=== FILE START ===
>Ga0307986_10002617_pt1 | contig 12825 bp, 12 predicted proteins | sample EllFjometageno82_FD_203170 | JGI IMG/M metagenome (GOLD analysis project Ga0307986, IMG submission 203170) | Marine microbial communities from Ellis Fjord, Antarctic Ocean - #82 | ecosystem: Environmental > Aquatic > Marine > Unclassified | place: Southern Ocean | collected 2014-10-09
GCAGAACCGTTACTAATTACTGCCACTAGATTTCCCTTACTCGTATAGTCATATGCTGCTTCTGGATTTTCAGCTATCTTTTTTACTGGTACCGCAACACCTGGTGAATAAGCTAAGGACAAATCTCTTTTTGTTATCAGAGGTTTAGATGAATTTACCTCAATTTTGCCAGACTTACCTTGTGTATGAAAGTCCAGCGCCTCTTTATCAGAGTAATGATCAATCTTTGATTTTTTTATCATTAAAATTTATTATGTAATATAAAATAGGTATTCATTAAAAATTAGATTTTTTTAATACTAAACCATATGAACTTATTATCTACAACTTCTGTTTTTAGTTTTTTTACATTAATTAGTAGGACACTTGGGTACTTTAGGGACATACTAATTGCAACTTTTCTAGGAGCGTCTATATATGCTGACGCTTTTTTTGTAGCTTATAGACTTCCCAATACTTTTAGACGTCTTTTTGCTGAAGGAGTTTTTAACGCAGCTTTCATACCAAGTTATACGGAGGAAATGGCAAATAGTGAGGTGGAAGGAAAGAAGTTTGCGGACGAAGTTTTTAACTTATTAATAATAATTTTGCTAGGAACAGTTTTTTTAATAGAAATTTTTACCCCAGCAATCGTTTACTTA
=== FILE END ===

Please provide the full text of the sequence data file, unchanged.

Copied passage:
>Ga0307986_10002617_pt1 | contig 12825 bp, 12 predicted proteins | sample EllFjometageno82_FD_203170 | JGI IMG/M metagenome (GOLD analysis project Ga0307986, IMG submission 203170) | Marine microbial communities from Ellis Fjord, Antarctic Ocean - #82 | ecosystem: Environmental > Aquatic > Marine > Unclassified | place: Southern Ocean | collected 2014-10-09
GCAGAACCGTTACTAATTACTGCCACTAGATTTCCCTTACTCGTATAGTCATATGCTGCTTCTGGATTTTCAGCTATCTTTTTTACTGGTACCGCAACACCTGGTGAATAAGCTAAGGACAAATCTCTTTTTGTTATCAGAGGTTTAGATGAATTTACCTCAATTTTGCCAGACTTACCTTGTGTATGAAAGTCCAGCGCCTCTTTATCAGAGTAATGATCAATCTTTGATTTTTTTATCATTAAAATTTATTATGTAATATAAAATAGGTATTCATTAAAAATTAGATTTTTTTAATACTAAACCATATGAACTTATTATCTACAACTTCTGTTTTTAGTTTTTTTACATTAATTAGTAGGACACTTGGGTACTTTAGGGACATACTAATTGCAACTTTTCTAGGAGCGTCTATATATGCTGACGCTTTTTTTGTAGCTTATAGACTTCCCAATACTTTTAGACGTCTTTTTGCTGAAGGAGTTTTTAACGCAGCTTTCATACCAAGTTATACGGAGGAAATGGCAAATAGTGAGGTGGAAGGAAAGAAGTTTGCGGACGAAGTTTTTAACTTATTAATAATAATTTTGCTAGGAACAGTTTTTTTAATAGAAATTTTTACCCCAGCAATCGTTTACTTA